House ‘Compromise’ Immigration Bill Fails to Adequately Address Broken System


Last Friday, House leadership released the text of their new “compromise” immigration bill.

Rather than making the right changes on border security, enforcement, and legal immigration reforms, the bill is based on a complex amnesty scheme. While supporters of the bill may claim that it addresses the broken system, it will actually perpetuate or even worsen the brokenness.

The new compromise bill is a weaker version of the Securing America’s Future Act introduced by Rep. Bob Goodlatte, R-Va., chairman of the House Judiciary Committee. Analysis of this bill found it flawed in several key areas:

  • Misses the opportunity to fundamentally make the U.S. legal immigration system merit-based.
  • Lacks increased enforcement resources for Immigration and Customs Enforcement and the immigration court system.
  • Authorizes over $130 billion for border security, an amount that is way too high to be fiscally prudent, and includes wasteful spending on a biometric exit system that would provide little to no benefit in countering illegal immigration.
  • Provides legal status to those already in the Deferred Action for Childhood Arrivals program, an unfair amnesty for a little less than 700,000 illegal immigrants, albeit one of the more limited and tailored amnesties considered by Congress.

While the bill misses the mark in several respects, it does contain some good policies, including:

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  • Ending chain migration and the diversity lottery visas.
  • Robust anti-sanctuary city policies and support for state and local governments that want to help enforce federal immigration laws.
  • Fixing of various loopholes that inhibit U.S. immigration officials from effectively enforcing U.S. law.

From this flawed starting point, the new compromise bill mostly gets worse by:

  • Only partly stopping chain migration and still failing to turn the legal immigration system into one based on merit.
  • Failing to significantly address the problem of sanctuary cities or increasing the ability of state and local authorities to help enforce immigration law.
  • Creating an expanded and more complex amnesty that is best termed a merit-based, affirmative-action path to citizenship. (If that seems like a contradiction in terms, it is.)

Whenever Congress debates amnesty, it is a time-honored tradition for the bills to keep getting worse. That’s because when amnesty is on the table, everything else is just grease for the wheels. Money for border security, stopping sanctuary cities, closing loopholes, fixing the legal immigration system, etc.—these are all just bargaining chips that can change from one day to the next.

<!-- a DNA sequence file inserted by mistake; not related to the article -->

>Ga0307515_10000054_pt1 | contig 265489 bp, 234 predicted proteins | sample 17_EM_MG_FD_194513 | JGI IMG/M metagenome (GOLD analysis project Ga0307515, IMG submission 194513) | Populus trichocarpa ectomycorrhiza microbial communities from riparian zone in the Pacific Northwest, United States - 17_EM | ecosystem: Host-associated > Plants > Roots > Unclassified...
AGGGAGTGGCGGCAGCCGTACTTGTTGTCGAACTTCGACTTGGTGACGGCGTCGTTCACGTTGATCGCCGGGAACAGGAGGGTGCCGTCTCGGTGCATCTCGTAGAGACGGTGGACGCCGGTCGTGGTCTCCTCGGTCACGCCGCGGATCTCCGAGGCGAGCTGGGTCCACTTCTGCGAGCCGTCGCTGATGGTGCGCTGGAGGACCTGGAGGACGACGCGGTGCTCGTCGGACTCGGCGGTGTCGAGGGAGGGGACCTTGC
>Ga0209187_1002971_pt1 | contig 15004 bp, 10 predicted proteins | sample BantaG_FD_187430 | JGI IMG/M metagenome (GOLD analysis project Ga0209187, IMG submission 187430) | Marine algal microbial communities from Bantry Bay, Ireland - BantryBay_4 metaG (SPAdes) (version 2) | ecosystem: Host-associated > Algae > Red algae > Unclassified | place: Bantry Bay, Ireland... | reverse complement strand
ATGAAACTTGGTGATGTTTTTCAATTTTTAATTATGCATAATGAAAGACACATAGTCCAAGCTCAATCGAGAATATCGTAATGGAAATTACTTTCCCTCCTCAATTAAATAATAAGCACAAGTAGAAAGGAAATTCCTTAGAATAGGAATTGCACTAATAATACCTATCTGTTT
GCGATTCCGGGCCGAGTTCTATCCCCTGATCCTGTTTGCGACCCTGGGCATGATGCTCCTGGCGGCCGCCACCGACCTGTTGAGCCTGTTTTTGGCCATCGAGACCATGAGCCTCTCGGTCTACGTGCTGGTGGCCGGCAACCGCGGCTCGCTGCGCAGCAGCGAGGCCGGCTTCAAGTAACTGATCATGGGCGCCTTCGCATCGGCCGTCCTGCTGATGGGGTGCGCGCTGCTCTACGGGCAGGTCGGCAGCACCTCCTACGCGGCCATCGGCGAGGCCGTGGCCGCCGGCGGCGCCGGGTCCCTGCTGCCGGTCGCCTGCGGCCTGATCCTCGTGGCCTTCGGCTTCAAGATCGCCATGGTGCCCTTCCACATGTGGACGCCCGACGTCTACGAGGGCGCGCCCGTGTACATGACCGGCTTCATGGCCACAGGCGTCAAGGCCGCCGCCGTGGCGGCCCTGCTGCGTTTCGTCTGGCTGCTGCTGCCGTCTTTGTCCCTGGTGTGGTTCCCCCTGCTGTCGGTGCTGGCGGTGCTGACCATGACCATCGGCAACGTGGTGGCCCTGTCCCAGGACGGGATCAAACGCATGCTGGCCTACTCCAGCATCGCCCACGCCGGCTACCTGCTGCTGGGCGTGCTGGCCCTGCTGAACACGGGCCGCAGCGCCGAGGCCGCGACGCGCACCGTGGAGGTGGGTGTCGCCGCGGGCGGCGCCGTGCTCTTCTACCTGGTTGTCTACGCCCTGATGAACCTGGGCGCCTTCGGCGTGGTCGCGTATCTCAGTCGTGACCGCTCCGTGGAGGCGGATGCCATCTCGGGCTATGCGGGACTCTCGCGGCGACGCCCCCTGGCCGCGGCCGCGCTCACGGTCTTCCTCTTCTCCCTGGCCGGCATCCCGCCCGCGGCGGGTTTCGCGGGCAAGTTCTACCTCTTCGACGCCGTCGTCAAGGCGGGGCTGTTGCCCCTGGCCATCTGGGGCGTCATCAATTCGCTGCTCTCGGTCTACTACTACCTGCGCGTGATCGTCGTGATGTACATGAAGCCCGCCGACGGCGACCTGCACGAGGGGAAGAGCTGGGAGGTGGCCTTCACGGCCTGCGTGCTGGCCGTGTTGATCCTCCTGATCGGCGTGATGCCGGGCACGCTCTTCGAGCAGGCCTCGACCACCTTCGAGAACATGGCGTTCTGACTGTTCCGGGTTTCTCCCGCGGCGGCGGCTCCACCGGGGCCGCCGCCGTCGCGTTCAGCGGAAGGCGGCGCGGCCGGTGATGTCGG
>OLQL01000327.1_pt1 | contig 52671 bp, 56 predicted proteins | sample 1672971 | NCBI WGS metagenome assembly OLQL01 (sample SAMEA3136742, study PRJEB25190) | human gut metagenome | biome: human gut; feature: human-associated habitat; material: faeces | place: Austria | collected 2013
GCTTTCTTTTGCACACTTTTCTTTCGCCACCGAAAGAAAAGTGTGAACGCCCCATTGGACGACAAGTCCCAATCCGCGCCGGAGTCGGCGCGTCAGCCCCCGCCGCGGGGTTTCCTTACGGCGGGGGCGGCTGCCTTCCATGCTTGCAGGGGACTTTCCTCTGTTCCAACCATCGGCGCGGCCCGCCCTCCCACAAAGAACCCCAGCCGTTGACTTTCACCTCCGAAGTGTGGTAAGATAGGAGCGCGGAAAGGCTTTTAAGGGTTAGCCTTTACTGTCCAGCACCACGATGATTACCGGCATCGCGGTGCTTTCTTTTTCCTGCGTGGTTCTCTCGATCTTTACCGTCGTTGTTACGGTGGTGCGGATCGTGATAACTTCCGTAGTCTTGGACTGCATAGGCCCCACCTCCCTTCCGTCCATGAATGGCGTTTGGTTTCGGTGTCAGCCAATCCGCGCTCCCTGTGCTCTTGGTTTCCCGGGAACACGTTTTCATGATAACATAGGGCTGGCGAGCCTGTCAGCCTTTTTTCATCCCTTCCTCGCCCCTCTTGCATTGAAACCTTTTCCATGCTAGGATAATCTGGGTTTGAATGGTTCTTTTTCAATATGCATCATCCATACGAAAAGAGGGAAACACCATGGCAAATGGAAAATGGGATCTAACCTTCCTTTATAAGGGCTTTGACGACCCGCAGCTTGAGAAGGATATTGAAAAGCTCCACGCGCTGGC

But what doesn’t change is that individuals in the U.S. illegally would receive legal status. This backroom, amnesty-first way of doing immigration reform means that all the other core immigration responsibilities of the federal government are treated as an afterthought and ensures that the broken immigration system will remain broken.

Not only does this way of doing businesses not fix the system, it actually makes it worse by encouraging more illegal immigration.

The U.S. has been here before. In 1986, the U.S. passed an amnesty and then failed to take the necessary steps to stop illegal immigration. The result was millions more illegal immigrants entering the country.

Amnesty sends a message that if you come to the U.S. illegally, eventually you too might be rewarded with citizenship. This perverse incentive only undermines enforcement and border security.

And of course, this bill plays favorites, prioritizing illegal immigrants over U.S. citizens. When a U.S. citizen breaks the law, they are punished. By providing amnesty to illegal immigrants, this bill rewards law breakers with the rights of citizenship.

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This new compromise immigration bill does just that—it compromises on the core responsibilities of the U.S. government. The American people expect their legislators to advance immigration policies that are good for the nation as a whole.

Rather than starting with amnesty, Congress should go back to the drawing board and tackle these various immigration issues in a step-by-step manner.

David Inserra specializes in cyber and homeland security policy, including protection of critical infrastructure, as policy analyst in The Heritage Foundation’s Allison Center for Foreign Policy Studies. Read his research.

A version of this Op-Ed previously appeared on The Daily Signal website under the headline, “House ‘Compromise’ Immigration Bill Fails to Adequately Address Broken System”

The views expressed in this opinion article are those of their author and are not necessarily either shared or endorsed by the owners of this website. If you are interested in contributing an Op-Ed to The Western Journal, you can learn about our submission guidelines and process here.

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